Jordan heads for historic poll after revamped laws

Sep 20, 2016, 7:29 AM EDT
(Source: Vyacheslav Argenberg/flickr)
(Source: Vyacheslav Argenberg/flickr)

With a revamped electoral system, Jordan heads for a historic parliamentary election on Tuesday amid likelihood that the opposition Islamists would stage a political comeback after boycotting last two elections. The recent electoral shake-up holds great importance for Jordan, as the Kingdom’s stability remains threatened by regional wars, a mounting refugee crisis, and a sluggish economy.

Jordan has replaced a controversial one-person-one-vote system with a list-based system designed to encourage political parties, prompting the Islamic Action Front, the political arm of Jordan’s Muslim Brotherhood, to participate this year’s elections, reports Al Arabia.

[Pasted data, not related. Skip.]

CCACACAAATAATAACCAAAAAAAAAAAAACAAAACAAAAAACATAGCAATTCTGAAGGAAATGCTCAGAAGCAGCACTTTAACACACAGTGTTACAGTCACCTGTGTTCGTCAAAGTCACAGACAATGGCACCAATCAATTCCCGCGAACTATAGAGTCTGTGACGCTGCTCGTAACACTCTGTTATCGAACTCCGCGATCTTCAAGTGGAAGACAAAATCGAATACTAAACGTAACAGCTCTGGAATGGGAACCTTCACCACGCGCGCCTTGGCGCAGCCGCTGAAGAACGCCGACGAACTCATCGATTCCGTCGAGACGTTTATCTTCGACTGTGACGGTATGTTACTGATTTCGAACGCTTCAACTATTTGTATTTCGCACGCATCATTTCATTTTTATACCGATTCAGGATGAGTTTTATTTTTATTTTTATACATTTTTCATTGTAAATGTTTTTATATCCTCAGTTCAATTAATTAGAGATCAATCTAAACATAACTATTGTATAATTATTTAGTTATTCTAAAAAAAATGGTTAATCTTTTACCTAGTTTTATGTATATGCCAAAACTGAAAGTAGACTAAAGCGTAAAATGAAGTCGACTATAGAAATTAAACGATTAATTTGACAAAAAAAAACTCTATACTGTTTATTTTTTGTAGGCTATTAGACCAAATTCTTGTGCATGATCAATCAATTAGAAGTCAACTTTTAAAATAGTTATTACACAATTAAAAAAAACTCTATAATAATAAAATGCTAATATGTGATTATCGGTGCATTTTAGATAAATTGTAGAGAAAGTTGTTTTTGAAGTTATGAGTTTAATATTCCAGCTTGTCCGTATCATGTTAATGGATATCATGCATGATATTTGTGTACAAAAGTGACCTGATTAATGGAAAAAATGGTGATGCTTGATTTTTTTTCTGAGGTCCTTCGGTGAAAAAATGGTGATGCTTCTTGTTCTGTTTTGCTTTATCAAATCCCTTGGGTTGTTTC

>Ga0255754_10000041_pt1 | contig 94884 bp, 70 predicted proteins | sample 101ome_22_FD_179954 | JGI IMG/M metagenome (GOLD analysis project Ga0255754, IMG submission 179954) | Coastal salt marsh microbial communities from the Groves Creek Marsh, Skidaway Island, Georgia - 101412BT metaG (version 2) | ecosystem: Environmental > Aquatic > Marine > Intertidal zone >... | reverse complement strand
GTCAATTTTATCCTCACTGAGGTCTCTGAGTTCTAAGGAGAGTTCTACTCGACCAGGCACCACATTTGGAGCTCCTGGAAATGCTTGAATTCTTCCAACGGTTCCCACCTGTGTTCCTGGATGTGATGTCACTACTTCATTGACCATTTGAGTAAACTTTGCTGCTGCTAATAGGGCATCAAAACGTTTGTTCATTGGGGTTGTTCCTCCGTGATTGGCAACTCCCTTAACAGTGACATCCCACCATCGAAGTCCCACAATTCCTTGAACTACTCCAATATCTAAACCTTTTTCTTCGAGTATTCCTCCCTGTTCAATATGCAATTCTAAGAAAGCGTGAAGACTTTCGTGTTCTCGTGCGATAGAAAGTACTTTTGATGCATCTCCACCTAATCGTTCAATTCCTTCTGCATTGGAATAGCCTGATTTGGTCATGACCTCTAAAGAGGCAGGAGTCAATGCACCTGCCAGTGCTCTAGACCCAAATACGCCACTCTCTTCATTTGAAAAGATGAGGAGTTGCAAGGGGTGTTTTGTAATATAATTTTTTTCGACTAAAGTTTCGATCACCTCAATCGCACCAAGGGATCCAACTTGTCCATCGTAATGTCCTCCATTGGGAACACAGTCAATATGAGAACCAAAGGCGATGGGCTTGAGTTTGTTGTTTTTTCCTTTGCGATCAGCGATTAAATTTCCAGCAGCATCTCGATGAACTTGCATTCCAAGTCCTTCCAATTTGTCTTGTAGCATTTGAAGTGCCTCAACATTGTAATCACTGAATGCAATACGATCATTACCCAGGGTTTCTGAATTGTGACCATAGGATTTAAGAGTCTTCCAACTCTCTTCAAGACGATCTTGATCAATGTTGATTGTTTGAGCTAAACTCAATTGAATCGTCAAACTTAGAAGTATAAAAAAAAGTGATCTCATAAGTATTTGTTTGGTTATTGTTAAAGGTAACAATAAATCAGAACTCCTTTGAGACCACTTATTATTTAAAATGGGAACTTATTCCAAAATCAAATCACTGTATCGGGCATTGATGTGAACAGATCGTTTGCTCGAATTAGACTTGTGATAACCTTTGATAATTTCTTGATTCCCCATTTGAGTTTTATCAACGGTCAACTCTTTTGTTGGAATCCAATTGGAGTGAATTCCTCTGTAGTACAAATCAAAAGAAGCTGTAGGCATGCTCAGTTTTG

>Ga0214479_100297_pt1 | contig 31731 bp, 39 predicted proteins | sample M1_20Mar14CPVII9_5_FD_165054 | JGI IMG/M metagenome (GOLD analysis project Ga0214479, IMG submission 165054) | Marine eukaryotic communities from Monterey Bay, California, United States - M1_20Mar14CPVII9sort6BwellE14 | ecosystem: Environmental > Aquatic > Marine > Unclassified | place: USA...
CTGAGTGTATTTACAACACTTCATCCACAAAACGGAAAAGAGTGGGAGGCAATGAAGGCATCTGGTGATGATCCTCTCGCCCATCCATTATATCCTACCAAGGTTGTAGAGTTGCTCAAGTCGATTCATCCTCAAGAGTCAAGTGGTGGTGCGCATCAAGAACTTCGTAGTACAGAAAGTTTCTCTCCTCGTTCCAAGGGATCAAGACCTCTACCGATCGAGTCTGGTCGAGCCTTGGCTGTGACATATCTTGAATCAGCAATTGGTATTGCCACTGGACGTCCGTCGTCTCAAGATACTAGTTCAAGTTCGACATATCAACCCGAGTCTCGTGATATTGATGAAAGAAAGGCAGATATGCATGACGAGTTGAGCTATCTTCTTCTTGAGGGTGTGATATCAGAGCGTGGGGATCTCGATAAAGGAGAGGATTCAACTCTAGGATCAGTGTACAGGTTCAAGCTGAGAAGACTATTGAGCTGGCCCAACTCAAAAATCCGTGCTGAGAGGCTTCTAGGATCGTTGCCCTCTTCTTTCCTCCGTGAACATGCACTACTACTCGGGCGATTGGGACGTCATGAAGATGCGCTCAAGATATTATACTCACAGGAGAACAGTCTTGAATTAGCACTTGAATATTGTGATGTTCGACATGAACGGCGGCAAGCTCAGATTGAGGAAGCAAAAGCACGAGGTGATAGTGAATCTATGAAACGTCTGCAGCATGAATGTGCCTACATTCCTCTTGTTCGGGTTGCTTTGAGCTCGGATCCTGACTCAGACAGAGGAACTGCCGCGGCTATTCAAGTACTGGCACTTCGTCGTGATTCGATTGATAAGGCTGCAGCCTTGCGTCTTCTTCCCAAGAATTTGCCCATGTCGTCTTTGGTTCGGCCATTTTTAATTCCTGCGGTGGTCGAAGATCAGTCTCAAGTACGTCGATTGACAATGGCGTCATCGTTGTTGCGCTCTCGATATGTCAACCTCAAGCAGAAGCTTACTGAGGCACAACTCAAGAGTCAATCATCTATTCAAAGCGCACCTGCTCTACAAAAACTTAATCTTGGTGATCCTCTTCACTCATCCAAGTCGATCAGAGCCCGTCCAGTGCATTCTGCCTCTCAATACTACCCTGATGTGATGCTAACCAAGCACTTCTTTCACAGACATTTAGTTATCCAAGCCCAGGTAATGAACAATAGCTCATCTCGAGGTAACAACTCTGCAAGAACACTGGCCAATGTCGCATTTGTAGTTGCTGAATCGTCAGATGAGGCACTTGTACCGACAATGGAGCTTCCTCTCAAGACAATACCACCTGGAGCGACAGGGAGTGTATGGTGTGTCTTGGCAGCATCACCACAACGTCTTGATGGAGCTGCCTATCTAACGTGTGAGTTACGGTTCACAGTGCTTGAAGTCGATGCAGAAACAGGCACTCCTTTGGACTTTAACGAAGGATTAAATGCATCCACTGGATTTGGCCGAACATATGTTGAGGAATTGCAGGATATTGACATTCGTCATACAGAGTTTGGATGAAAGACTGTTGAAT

Voter turnout in Jordan has generally hovered around 55 percent, writes Al Jazeera. Analysts attribute the low electoral participation to the parliament’s failure to challenge the government policies.

The youth, which is bearing the brunt of high unemployment rate in Jordan, is going to play a crucial role in this election, notes Albawaba. About 70 percent of Jordan’s population is under 30 and nearly one-third of this group is unemployed compared to an overall unemployment rate of 15 percent. Despite apathy towards the parliament, the millennials have shown rising level of interests in politics via different ways, which include voicing their opinions on social media platforms. 

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